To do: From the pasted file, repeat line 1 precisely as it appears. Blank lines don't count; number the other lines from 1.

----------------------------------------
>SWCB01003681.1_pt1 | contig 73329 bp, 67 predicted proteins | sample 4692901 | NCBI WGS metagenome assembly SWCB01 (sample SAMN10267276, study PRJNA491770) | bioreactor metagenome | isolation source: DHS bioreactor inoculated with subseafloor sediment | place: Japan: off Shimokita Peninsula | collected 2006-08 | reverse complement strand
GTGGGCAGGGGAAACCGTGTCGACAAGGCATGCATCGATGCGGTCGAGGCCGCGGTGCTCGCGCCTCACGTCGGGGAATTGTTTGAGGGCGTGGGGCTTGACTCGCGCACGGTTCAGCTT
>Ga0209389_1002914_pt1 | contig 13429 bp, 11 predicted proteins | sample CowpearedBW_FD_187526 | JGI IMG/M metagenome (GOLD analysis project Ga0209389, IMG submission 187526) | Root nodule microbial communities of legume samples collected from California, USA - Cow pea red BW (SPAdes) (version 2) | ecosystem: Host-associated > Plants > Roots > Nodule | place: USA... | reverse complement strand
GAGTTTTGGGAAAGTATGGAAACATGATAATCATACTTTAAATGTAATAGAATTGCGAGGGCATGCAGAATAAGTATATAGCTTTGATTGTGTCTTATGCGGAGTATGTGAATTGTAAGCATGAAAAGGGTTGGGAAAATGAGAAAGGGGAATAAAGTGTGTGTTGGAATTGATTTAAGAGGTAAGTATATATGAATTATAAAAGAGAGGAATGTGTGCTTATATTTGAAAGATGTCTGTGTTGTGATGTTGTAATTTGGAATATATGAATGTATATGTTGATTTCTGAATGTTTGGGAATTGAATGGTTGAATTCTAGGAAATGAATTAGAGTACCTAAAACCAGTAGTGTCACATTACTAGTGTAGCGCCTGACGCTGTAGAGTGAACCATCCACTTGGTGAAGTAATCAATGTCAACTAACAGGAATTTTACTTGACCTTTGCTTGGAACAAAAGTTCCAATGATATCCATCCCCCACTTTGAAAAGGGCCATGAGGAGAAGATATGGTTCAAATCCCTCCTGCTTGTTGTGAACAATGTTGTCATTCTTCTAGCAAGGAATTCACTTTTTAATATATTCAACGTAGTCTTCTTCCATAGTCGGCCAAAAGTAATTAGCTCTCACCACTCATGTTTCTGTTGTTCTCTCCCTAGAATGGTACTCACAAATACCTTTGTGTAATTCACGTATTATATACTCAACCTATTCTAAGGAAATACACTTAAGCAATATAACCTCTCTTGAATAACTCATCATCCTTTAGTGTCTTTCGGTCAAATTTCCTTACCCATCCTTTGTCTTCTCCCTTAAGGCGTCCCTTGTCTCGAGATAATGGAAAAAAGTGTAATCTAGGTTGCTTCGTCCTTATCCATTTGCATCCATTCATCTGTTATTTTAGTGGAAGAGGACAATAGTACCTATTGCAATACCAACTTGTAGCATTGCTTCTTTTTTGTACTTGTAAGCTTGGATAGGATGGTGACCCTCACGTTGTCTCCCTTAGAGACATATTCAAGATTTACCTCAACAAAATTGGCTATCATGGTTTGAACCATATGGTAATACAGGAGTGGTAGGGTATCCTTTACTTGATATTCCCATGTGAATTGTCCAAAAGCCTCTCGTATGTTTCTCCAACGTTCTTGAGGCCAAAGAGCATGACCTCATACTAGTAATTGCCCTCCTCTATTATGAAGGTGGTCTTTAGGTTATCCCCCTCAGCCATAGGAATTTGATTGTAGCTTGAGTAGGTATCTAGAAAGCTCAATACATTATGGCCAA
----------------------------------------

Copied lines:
>SWCB01003681.1_pt1 | contig 73329 bp, 67 predicted proteins | sample 4692901 | NCBI WGS metagenome assembly SWCB01 (sample SAMN10267276, study PRJNA491770) | bioreactor metagenome | isolation source: DHS bioreactor inoculated with subseafloor sediment | place: Japan: off Shimokita Peninsula | collected 2006-08 | reverse complement strand